She couldn’t stop shaking. Some unknown terror had gripped her and was taking over her body. The eight-year-old had no idea what was happening to her. She only knew one thing: it always started when they drove by a certain house.
She couldn’t explain her reaction, even to herself. The house was the home of her grandparents. Why would that make her shake?
Over the years, she began to piece things together little by little. She realized she understood things about male bodies that, even as a child, she felt she shouldn’t know. She was afraid to be alone with men. There was a deep sense of shame that colored every aspect of her life. Although she had no memories, she knew there was something really bad about that house.
Stories like this have given Dr. Heather Mirous a real compassion for those who have suffered from stress or trauma. Her doctoral studies in cognitive neuropsychology have given her insights that can help people who are dealing with the aftermath of traumatic circumstances.
During grad work, Heather read The Wounded Heart by Dan Allender. When she shared her research with him he asked her to write a chapter for a book he was working on, Healing for the Wounded Heart.
“Our bodies were created to handle stress well,” she shares. “Our brain triggers each organ of the body to change its process during times of stress. Once the stress is over, the brain tells the organs how to function in a way that helps the body recover.
In cases of chronic stress or trauma, however, changes in the brain prevent the body from going through the process of recovery. The holistic unity of brain and body is broken as the brain deals with fragmentation and broken connection. Or as she explains it, your mind “spits off.”
She shares that recent research is showing that virtually all disease begins with some kind of inflammation. Concurrently, studies are showing that shame actually causes inflammation in the body. So our emotional experiences continue to affect us in many ways, including our health. This is significant to all of us, since statistics show that one in every three women (some sources say one in two) has suffered some kind of sexual abuse before reaching the age of 18.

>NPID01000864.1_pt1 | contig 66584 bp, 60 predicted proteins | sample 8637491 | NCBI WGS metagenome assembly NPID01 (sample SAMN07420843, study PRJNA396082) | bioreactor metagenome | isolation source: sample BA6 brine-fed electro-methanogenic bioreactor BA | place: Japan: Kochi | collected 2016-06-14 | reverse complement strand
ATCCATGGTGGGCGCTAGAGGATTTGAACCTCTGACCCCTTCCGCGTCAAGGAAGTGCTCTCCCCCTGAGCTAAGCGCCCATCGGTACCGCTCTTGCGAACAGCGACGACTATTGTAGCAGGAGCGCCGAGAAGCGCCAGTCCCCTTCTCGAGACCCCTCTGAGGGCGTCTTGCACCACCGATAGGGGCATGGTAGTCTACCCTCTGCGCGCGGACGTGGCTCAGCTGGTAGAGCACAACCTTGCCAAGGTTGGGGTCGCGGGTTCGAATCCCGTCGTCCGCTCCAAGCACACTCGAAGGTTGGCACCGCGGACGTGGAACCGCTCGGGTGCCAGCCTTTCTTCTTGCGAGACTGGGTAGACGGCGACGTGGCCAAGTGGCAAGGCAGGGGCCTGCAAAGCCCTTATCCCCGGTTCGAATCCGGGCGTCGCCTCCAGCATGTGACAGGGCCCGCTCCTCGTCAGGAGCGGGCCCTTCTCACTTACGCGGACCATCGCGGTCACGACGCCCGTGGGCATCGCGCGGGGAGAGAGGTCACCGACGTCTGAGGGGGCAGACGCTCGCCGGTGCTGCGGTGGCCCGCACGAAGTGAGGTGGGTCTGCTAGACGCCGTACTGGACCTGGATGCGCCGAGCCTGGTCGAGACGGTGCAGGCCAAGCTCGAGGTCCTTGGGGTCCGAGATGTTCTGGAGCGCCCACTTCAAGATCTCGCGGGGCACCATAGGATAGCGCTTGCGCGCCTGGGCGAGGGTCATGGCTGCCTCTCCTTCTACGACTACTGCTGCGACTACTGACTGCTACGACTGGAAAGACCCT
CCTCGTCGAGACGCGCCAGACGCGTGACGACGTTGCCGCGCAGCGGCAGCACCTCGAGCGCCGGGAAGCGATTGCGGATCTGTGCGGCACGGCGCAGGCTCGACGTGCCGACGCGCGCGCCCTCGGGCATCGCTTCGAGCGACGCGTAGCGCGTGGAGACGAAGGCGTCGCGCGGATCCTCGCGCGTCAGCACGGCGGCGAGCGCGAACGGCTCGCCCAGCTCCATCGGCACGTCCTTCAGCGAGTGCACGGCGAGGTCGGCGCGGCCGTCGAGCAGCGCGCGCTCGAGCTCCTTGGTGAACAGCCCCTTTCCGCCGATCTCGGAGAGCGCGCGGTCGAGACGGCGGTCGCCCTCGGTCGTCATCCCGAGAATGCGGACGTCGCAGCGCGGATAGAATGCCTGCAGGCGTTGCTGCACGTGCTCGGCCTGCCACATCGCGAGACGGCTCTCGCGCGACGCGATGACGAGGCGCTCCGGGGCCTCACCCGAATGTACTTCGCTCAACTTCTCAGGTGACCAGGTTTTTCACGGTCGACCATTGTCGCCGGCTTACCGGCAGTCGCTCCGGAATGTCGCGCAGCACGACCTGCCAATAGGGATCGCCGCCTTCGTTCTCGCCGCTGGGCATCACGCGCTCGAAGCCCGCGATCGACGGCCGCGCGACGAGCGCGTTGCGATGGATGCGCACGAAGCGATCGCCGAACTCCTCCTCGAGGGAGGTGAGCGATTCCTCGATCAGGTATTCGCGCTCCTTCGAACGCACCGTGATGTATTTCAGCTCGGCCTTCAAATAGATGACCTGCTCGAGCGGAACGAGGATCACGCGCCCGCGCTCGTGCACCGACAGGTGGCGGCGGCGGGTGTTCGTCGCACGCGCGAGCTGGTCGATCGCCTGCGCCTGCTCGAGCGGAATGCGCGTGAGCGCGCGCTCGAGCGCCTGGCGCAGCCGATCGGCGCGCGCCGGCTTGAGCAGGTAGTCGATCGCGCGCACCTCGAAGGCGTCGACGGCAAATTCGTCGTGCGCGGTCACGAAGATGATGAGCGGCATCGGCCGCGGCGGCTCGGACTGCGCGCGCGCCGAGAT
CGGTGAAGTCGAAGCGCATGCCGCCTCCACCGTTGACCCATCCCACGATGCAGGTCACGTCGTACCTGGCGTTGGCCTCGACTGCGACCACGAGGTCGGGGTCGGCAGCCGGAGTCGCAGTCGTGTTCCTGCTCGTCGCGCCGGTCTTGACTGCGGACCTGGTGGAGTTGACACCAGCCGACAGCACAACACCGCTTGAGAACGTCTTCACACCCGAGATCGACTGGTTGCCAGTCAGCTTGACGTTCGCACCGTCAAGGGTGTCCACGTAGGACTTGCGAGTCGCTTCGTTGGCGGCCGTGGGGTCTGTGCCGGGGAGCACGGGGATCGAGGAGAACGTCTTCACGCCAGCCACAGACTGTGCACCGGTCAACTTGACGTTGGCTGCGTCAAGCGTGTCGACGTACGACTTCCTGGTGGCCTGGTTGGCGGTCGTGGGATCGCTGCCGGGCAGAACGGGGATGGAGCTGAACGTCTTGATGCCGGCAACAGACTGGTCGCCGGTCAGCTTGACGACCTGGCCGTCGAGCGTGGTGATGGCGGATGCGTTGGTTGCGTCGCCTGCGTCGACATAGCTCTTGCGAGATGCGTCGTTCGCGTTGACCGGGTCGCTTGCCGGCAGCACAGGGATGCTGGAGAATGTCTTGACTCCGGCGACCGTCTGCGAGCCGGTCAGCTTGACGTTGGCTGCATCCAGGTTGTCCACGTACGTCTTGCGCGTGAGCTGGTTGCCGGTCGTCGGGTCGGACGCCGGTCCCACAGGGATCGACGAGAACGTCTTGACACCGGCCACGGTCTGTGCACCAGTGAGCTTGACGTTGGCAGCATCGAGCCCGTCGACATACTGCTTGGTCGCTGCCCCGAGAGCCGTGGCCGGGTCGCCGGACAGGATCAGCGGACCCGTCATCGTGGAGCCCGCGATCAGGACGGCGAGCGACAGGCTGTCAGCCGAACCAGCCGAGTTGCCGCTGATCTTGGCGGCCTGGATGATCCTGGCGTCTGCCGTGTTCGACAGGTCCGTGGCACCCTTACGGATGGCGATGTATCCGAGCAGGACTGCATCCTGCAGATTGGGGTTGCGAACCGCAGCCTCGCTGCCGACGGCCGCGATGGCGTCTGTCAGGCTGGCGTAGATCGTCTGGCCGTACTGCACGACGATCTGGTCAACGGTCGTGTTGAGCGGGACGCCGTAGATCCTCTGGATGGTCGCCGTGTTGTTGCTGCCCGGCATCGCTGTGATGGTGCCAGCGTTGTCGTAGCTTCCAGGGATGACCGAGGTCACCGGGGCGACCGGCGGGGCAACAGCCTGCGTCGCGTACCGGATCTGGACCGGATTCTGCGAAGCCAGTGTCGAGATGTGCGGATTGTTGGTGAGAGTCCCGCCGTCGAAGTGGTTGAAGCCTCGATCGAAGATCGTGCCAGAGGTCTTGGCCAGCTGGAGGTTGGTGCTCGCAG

Heather is glad to be able to tell us that there is hope. She offers some beginning steps toward restoration for those who have suffered trauma or abuse:
- Begin to name the damage. Tune in to what has really happened to you. It may be difficult at first; your brain actually needs to grow new pathways to access what it has tried to hide from for so long.
- Be on the lookout for the attempts to divert you from identifying truth. Evil will use accusation (self-doubt, hopelessness, illusions of control) and threats (failure, powerlessness, minimizing the effects) to sidetrack you from resolving this issue God’s way.
- Start somewhere! God has many tools for healing. Keep exploring and learning about options. Ask God to show you what He is calling you to look at and deal with.
The opportunity to interview Dr. Heather Mirous was arranged by Amy Shirk, who ministers with her husband John in inner-city Chicago and is involved in a “Wounded Hearts” group there. Amy shares her concern that often the church doesn’t understand the consequences of sexual abuse or know how to help victims toward restoration. She encourages women, especially leaders, to be informed about the opportunities to provide help and healing. A large population around us needs it! — from wgusa.org